I’m in a book club also known as the wolf-pack (Woot woot! Shout out to my wolves!). We think the tale of our naming is quite funny and clever, but we are also self-proclaimed book nerds, so your guess is as good as mine whether anyone not in the wolf-pack would be amused.
Anyway, my point (yes, I have one) is books! Since starting a couple of years ago, we have picked some really great reads. Because I’m always on the look out for a good book, I thought you might be too and because I’m a giver, I thought I’d make today’s Friday Favorites my favorite book club books and a couple of my personal faves thrown in for good measure.
At the moment, we’re reading Let’s Pretend This Never Happened – A Mostly True Memoir by Jenny Lawson. Some of you might know her by her blog name – The Bloggess. (Kind of like Clark Kent and Superman only less secretive and more literary. Though, Clark was a journalist so the analogy is rather fitting. Done! Let’s all agree that Jenny Lawson is Super[wo]man).
I’m about 2/3 through and it is pretty darn funny. I’ve decided I shouldn’t read it on the metro/bus anymore because 1. I get motion sick and 2. I keep doing that bust out laughing/snort/chortle/choke thing and my fellow commuters think there is something wrong with me. I’m not saying they are wrong, but it’s not related to the snort/chortle/laugh.
Here’s an excerpt from last night’s trip home which involved me laughing out loud and possibly frightening a family of tourists:
Then Victor realized that I must be using his hands-free headset, and he got all kinds of pissed off that I was “getting it sweaty.” And that’s when I hung up on him. Because getting a headset sweaty was kind of small potatoes compared to the fact that I was brandishing a machete at large raptors, while considering the pros and cons of hiring a pimp to dig up our dead dog. Victor kept yelling at me though since technically I didn’t actually know how to hang up a hands-free headset, but I explained that he was wasting his breath, because I’d already hung up the phone in my mind and wasn’t listening anymore. Then he got really shouty, so I started singing “Total Eclipse of the Heart” to drown him out and that’s when my neighbor showed up again. She seemed more concerned this time, possibly because I was belting out Bonnie Tyler and crying while swinging around a machete over a partially disturbed grave. Or possibly it was because she was thinking, “You’re totally getting that headset all sweaty.” People are weird, and it’s hard to guess what’s going through their heads.
You totally want to know what happens and/or why she has a machete in the first place don’t you?!? I should make movie teasers and you should read this book!
Last month we read Pulphead by John Jeremiah Sullivan. The man writes the way I wish I could. My favorite author is J.D. Salinger (see below) and I found something about this book Salinger-esque. It’s a collection of essays on topics all over the map – literally and figuratively. I thought it was great, “but you don’t have to take my word for it” (1 gazillion points to whoever gets that reference). Here is a NY Times Review of the book and below is part of Amazon’s book description:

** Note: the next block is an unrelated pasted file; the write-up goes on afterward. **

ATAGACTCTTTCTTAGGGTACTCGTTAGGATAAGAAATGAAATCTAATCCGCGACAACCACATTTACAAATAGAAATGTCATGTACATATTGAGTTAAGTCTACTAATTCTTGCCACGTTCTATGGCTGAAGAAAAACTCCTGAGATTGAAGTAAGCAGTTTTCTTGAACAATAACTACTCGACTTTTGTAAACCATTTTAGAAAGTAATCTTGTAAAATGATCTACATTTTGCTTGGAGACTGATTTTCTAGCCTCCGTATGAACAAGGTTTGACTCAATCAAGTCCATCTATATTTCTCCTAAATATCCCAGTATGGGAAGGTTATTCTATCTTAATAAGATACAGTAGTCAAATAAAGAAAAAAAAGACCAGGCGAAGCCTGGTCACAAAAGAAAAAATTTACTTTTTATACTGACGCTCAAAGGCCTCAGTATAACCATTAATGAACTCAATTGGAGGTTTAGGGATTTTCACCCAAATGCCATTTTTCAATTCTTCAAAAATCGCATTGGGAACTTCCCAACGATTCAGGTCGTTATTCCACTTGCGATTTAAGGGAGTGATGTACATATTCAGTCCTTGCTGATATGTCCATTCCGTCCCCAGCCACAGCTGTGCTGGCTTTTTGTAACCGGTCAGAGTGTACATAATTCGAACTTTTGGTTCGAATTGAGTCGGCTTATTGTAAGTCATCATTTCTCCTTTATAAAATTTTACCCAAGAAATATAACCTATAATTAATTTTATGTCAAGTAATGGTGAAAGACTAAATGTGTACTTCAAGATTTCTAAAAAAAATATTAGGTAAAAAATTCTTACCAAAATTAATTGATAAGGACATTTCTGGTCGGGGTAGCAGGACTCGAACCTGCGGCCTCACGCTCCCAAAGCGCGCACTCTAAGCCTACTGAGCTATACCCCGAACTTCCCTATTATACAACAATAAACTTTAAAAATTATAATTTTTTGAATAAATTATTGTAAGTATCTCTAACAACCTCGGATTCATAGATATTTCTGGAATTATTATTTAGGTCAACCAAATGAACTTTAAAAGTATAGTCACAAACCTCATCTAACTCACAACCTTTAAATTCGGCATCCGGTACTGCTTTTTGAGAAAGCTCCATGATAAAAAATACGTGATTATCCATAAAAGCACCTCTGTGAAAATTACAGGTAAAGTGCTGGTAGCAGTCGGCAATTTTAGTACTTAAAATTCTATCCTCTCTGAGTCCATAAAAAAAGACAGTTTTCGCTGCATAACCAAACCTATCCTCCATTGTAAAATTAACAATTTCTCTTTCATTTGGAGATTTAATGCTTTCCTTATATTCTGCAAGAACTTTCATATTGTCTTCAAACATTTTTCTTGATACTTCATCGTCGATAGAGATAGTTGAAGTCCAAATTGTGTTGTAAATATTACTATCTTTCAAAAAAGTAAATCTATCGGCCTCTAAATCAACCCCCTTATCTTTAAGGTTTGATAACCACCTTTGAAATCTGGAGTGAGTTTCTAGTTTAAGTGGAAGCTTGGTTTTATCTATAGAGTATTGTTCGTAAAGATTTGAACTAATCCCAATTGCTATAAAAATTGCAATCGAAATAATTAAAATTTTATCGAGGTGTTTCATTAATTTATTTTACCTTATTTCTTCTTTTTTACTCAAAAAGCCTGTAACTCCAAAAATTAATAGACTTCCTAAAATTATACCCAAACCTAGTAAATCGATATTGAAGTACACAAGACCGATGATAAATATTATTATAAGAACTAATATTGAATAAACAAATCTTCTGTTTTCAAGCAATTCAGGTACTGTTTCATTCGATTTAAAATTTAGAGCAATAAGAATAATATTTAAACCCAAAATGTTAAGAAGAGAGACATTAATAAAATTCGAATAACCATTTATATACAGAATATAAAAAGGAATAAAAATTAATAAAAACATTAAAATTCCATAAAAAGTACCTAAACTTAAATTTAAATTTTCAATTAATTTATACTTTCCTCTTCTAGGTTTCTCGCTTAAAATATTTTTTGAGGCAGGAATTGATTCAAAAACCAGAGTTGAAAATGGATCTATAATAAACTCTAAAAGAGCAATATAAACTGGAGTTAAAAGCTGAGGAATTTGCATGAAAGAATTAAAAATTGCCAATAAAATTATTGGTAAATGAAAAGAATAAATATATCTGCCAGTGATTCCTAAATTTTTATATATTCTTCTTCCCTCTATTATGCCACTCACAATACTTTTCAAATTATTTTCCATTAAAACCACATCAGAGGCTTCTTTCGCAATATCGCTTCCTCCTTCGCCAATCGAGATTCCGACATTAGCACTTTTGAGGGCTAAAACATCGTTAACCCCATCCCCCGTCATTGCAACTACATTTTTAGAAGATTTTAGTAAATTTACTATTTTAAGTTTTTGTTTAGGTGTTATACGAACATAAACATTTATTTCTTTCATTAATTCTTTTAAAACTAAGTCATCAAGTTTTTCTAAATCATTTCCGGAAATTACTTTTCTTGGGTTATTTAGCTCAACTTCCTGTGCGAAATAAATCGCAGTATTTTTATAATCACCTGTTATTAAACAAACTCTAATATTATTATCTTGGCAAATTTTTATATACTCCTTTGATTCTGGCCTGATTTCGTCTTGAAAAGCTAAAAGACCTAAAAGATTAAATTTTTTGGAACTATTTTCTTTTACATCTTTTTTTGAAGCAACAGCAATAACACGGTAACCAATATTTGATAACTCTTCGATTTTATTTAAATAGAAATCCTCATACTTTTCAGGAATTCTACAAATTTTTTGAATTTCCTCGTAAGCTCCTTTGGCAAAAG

In his native Kentucky, Sullivan introduces us to Constantine Rafinesque, a nineteenth-century polymath genius who concocted a dense, fantastical prehistory of the New World. Back in modern times, Sullivan takes us to the Ozarks for a Christian rock festival; to Florida to meet the alumni and straggling refugees of MTV’s Real World, who’ve generated their own self-perpetuating economy of minor celebrity; and all across the South on the trail of the blues. He takes us to Indiana to investigate the formative years of Michael Jackson and Axl Rose and then to the Gulf Coast in the wake of Katrina—and back again as its residents confront the BP oil spill.
A History of Love by Nicole Kraus This is one of those books that you finish, sigh and think to yourself “that was so good!” It’s also one of those books that when you try to explain the plot to someone, they look at you like you are speaking Greek and you end up saying something like “trust me, it’s really good.” So, I’m not going to try. I’m just going to give you this little blurb from GoodReads.com and say trust me, it’s really good!
Inspired by her four grandparents (from four different countries), Krauss tells the story of a man who, 60 years ago in the Polish village where he was born, fell in love and wrote a book. And though he doesn’t know it, that book survived, inspiring fabulous circumstances, even love.
Nine Stories by J.D. Salinger Like I said, I love anything Salinger, but this is an easy one to pick up because they are short stories – 9 of them as the title would suggest.
A Prayer for Owen Meany by John Irving – This is my absolute most-favoritest book ever! It’s not exactly light summer reading, but if you have not read it, put it on your list. You don’t have a list?? (See above mention re self-proclaimed book nerd status)
A couple other things:
DC has a ton of public libraries (locations here). You don’t have to buy the books. Just get yourself a library card.
And just a note – I don’t have any deal with Amazon or anything. Those were just the links to the books that popped up first. Just thought you should know.
“I’ll see you next time.” (Come on. Someone has to get it!! Probably someone born before 1985 though).